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Irene's Adventures

Germany - Essen

GERMANY | Sunday, 21 June 2015 | Views [238]

I flew from Budapest Hungary to Düsseldorf, Germany on my return to London, UK. The cost of the flight was a mere $20 more than to fly back to London directly. My friend, Vivian, met me at the airport and took me to her home in Essen, about a 45 minute drive.

Essen is a city of about a half million people. Its main industries are steel and coal mining. However, since the decline of heavy industries most of the coal mines have shut down. The largest coal washing plant is now a museum. Vivian said her parents used to live in Essen, but grew concerned for their children's health because of the constant layer of coal dust in the air and moved away. Since the mines have been closing the air is much cleaner and Vivian moved back.

 coal dust

She had a lovely day planned for us at Grugapark. After watching me take hundreds of pictures of flowers while we were on the Camino, she knew I would love this Botanical Garden. It was founded in 1927 as an outdoor laboratory for scientists and as a public eduction centre for schools. The plants, shrubs and trees are arranged systematically according to their characteristics, such as the rose garden, the conifer collection, the Asia section and farmers garden. There are show gardens laid out in a fashion that reminds me of furniture stores being laid out to look like bedrooms and dining rooms. The park covers 47 hectares (116 acres). There are statues and waterfalls to make it even more interesting. And there is even a pond that welcomes swimmers.

 Grugapark  Grugapark  Grugapark  Grugapark

We entered a building with delicate plants and there was lovely music playing. How nice. As we were leaving the building we realized there was a man actually playing an organ and the live music was being transmitted into the greenhouse. Classy!

 flowers

It also has a aviary with about 150 exotic birds. The enclosures are huge – 4000 square meters and 15 meters high. The birds can actually fly around in them. There are about 20-30 Fallow Deer which can be hand fed with the help of deer food vending machines. There is also a small animal petting zoo and pony yard. No park would be complete without a play area for kids. Ronald McDonald house is nearby.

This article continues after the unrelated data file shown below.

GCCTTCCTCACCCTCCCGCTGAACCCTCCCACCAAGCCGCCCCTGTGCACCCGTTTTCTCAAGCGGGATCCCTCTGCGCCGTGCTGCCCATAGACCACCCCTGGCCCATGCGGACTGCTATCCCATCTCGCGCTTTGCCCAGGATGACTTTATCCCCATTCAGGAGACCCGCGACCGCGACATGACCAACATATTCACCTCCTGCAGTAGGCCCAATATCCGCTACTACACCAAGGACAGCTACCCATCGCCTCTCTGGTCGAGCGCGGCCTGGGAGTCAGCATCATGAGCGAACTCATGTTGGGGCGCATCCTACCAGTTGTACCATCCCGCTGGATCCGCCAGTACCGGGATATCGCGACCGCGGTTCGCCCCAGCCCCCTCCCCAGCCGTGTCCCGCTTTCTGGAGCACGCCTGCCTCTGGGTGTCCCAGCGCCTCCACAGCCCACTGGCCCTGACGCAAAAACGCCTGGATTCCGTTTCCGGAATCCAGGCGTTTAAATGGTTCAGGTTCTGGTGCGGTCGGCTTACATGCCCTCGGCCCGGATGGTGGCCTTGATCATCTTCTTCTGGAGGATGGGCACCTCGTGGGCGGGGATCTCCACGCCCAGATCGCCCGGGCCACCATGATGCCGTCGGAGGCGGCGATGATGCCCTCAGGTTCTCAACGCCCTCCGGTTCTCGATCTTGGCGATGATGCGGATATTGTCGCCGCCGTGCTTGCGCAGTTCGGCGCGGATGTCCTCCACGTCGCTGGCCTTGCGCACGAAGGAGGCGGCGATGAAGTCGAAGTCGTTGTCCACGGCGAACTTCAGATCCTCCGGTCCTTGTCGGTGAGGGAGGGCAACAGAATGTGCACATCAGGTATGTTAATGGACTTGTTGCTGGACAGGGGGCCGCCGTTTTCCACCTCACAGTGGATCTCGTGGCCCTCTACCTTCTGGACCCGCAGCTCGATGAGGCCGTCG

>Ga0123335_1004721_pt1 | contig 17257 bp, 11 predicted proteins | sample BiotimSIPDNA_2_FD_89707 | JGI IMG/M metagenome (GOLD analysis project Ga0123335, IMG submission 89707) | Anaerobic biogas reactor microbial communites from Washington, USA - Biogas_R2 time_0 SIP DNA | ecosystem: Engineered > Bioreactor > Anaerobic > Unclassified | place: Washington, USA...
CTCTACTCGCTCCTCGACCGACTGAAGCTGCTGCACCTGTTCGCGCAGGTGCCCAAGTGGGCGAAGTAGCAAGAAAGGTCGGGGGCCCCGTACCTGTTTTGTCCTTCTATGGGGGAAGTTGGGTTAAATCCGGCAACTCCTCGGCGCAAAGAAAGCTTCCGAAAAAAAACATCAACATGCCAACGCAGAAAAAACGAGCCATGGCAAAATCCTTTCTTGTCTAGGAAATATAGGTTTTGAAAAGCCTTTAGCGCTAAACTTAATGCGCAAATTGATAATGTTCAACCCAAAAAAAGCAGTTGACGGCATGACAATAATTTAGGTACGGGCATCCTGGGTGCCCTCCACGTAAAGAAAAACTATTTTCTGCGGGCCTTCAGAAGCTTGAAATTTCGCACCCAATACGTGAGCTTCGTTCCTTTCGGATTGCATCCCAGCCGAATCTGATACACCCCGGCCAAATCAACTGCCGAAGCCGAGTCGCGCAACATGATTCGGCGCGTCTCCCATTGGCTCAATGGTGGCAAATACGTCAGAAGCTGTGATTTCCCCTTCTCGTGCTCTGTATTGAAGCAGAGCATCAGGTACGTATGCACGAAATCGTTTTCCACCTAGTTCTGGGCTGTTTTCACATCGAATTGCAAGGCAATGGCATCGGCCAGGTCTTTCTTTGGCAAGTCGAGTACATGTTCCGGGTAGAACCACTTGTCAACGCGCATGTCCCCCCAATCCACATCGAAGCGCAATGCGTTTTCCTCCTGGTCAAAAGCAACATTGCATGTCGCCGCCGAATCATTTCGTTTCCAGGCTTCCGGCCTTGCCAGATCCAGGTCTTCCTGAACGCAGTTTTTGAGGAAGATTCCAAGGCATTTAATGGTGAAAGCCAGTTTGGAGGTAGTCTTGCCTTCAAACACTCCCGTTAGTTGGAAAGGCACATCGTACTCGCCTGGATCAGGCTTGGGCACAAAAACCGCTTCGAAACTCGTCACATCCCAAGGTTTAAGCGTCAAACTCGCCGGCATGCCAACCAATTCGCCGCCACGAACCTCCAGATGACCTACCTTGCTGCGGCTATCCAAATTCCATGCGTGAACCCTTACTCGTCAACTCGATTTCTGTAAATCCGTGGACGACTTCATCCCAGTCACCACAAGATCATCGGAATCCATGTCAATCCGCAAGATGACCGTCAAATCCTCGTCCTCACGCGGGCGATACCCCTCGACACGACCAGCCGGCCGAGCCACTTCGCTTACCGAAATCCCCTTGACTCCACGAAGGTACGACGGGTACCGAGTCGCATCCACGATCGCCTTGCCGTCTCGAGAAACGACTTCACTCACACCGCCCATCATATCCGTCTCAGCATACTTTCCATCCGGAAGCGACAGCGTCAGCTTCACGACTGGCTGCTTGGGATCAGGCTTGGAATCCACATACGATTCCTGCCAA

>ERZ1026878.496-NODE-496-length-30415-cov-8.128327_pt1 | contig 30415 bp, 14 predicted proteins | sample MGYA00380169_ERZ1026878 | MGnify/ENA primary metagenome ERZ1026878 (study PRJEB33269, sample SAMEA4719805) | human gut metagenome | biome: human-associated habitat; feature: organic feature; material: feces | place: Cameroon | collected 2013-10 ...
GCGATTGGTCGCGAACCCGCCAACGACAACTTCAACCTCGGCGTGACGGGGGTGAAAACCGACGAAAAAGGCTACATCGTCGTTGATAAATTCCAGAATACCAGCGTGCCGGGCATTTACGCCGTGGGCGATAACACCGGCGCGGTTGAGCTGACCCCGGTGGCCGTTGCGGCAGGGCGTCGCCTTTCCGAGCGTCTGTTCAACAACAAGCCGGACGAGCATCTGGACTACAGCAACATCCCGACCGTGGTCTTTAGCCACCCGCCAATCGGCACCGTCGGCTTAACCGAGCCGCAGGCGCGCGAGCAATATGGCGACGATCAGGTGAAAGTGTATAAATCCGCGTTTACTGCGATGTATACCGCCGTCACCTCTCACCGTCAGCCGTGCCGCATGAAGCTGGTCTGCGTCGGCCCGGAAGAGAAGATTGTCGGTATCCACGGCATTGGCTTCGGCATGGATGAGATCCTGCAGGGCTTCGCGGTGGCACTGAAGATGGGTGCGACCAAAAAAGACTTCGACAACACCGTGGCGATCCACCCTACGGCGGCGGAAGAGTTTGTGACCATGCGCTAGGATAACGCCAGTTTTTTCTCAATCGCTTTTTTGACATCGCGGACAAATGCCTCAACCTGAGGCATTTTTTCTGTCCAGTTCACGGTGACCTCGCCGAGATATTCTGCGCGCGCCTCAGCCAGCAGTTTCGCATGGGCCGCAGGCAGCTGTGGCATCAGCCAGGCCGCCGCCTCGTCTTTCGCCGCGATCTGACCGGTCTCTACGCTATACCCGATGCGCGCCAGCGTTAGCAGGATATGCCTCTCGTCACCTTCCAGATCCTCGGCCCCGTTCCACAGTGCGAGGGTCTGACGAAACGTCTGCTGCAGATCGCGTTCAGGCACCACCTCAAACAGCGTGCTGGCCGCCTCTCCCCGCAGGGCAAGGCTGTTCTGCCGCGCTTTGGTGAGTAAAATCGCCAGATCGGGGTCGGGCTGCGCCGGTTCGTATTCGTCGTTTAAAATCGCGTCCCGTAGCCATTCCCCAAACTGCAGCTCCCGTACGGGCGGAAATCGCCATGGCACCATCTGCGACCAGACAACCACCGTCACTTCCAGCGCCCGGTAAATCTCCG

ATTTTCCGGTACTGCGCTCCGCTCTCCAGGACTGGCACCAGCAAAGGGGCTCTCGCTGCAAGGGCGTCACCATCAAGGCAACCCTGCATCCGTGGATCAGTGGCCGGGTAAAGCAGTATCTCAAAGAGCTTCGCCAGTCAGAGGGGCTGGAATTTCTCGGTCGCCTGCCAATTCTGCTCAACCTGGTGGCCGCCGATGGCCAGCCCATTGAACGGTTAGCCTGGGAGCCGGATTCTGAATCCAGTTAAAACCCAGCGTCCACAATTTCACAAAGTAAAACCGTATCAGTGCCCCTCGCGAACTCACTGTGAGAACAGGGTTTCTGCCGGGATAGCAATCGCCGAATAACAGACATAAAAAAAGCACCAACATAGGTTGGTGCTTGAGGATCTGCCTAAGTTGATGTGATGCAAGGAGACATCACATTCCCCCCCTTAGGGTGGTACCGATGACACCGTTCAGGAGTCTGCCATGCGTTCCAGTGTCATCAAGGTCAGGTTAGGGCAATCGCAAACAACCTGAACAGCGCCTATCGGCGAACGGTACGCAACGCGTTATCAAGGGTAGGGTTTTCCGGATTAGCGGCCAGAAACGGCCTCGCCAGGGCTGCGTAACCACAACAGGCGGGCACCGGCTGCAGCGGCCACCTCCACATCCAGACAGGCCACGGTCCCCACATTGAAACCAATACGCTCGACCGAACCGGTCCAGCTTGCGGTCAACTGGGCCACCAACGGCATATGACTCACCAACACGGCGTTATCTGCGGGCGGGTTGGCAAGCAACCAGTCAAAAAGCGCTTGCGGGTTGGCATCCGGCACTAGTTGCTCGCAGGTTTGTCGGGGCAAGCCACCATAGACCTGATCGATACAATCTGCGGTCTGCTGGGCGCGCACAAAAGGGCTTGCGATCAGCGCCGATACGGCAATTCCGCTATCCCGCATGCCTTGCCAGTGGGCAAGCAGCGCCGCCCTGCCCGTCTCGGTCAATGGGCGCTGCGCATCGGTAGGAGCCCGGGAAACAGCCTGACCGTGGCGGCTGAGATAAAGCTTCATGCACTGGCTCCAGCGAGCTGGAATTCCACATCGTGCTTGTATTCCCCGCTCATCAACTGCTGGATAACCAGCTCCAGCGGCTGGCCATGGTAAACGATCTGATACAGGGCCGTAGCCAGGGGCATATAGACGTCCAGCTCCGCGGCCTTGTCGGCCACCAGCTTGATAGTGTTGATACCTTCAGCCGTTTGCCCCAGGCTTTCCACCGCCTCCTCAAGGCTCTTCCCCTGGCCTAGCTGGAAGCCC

Vivian with Fallow Deer  Ronald McDonald house

There was some kind of a music festival going on in the park, as well. There were bands of young people playing classical instruments. There were even a few young fellows playing classical guitar. This was something I would NEVER see in Canada!

 music festival in Grugapark

The next day we went for a walk near her apartment to an area that was built for the coal miners. It is a beautiful area with lovely homes all covered in fuzzy looking greenery. Although it looks really nice, Vivian said the spiders that hide in that greenery is so bad you don't dare open your windows. Yikes!

 fuzzy houses  coal miners houses

Later we went to the Ruhr Museum. This is the coal washing plant turned museum. The entrance is located 24 meters up and is accessed by a 68 meter escalator that takes 90 seconds to ascend. There is an awesome staircase to take go to a lower level. It is lit up with neon lights that look like the staircase is molten steel.

 long escalator   staircase to look like molten steel

The machinery is still in place to explore with insights into coal mining. There were displays of miners gear as well as heavy equipment. Unfortunately most of the signs were in German.

Ruhr Museum   steel workers gear

I was expecting the museum to be all about the mining. I was wrong! Much of the museum was dedicated to depicting life in Essen. For example, much of the city sinks and shifts because it is located over mines. There was a dinner table leaning so badly that soup in the bowls was nearly spilling over on one side while the other side of the bowl was fine. There were pictures of houses, duplexes, with one half painted white and the other half painted black. There were walls and walls of photographs.

 Ruhr Museum    Ruhr Museum

Another part of the museum was dedicated to the ancient history of Germany dating back from prehistoric times, to Roman and Saxon times, to Charlemagne, to Guttenburg, to Chancellors. The displays were many and the artifacts plentiful.

 Guttenburg press  kitchen tile Chancellor helmet

Yet another part of the museum was purely interesting with no real theme. It had sheets of glass with various plants pressed between them, a coal miner's lungs (yuk), and a side view of a lightening strike in sand. So cool!!

  coal miners lungs plants in glass lightening strike in sand 

It was definitely a museum I would go back to. But next time allowing much more time.

 

Back at Vivian's there was a cabinet in her living room that was absolutely beautiful. The color of the wood and the dovetailing of the joints was amazing. It turns out my talented, former furniture making friend made it – by hand! The wood was from a lime tree, backed with oak to keep it from twisting, as lime has wont to do. All of the dovetailing was done with a chisel. She said it took her months to complete. It was in two stackable sections because it was simply too heavy to move otherwise. Her bedroom furniture was also hand made. Alas, she is no longer a furniture maker as she said her workmanship was just too cost prohibitive for most people to afford.

 Vivian and her cabinet

Vivian – I will be back for a visit! I had a fantastic time, if only for 2 days.

 

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